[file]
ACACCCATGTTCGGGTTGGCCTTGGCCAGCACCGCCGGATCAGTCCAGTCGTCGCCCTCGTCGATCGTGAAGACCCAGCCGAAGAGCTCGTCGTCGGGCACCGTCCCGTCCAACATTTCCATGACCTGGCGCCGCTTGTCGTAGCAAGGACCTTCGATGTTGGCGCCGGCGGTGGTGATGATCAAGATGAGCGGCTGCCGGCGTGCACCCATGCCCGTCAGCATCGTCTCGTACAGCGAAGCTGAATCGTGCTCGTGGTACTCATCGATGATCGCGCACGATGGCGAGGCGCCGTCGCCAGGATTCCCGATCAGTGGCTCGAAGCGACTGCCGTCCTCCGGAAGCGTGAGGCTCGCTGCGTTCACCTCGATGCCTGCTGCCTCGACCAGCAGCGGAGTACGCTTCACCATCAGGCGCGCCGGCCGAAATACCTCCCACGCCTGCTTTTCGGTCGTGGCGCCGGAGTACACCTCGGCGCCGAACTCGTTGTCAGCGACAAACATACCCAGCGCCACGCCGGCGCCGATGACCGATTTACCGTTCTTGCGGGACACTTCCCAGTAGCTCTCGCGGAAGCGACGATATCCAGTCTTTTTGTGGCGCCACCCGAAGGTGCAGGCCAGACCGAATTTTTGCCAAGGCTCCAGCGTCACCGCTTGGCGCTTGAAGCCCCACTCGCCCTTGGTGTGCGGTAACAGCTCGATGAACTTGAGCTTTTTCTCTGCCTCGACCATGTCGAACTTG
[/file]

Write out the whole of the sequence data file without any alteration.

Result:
ACACCCATGTTCGGGTTGGCCTTGGCCAGCACCGCCGGATCAGTCCAGTCGTCGCCCTCGTCGATCGTGAAGACCCAGCCGAAGAGCTCGTCGTCGGGCACCGTCCCGTCCAACATTTCCATGACCTGGCGCCGCTTGTCGTAGCAAGGACCTTCGATGTTGGCGCCGGCGGTGGTGATGATCAAGATGAGCGGCTGCCGGCGTGCACCCATGCCCGTCAGCATCGTCTCGTACAGCGAAGCTGAATCGTGCTCGTGGTACTCATCGATGATCGCGCACGATGGCGAGGCGCCGTCGCCAGGATTCCCGATCAGTGGCTCGAAGCGACTGCCGTCCTCCGGAAGCGTGAGGCTCGCTGCGTTCACCTCGATGCCTGCTGCCTCGACCAGCAGCGGAGTACGCTTCACCATCAGGCGCGCCGGCCGAAATACCTCCCACGCCTGCTTTTCGGTCGTGGCGCCGGAGTACACCTCGGCGCCGAACTCGTTGTCAGCGACAAACATACCCAGCGCCACGCCGGCGCCGATGACCGATTTACCGTTCTTGCGGGACACTTCCCAGTAGCTCTCGCGGAAGCGACGATATCCAGTCTTTTTGTGGCGCCACCCGAAGGTGCAGGCCAGACCGAATTTTTGCCAAGGCTCCAGCGTCACCGCTTGGCGCTTGAAGCCCCACTCGCCCTTGGTGTGCGGTAACAGCTCGATGAACTTGAGCTTTTTCTCTGCCTCGACCATGTCGAACTTG